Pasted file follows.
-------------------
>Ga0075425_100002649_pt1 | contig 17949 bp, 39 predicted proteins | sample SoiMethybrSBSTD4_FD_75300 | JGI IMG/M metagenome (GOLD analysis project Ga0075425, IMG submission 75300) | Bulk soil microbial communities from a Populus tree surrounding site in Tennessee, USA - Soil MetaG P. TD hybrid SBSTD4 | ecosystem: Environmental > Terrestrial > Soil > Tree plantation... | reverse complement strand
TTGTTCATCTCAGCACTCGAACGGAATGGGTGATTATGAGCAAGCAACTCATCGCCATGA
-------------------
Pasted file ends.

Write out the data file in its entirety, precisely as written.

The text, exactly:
>Ga0075425_100002649_pt1 | contig 17949 bp, 39 predicted proteins | sample SoiMethybrSBSTD4_FD_75300 | JGI IMG/M metagenome (GOLD analysis project Ga0075425, IMG submission 75300) | Bulk soil microbial communities from a Populus tree surrounding site in Tennessee, USA - Soil MetaG P. TD hybrid SBSTD4 | ecosystem: Environmental > Terrestrial > Soil > Tree plantation... | reverse complement strand
TTGTTCATCTCAGCACTCGAACGGAATGGGTGATTATGAGCAAGCAACTCATCGCCATGA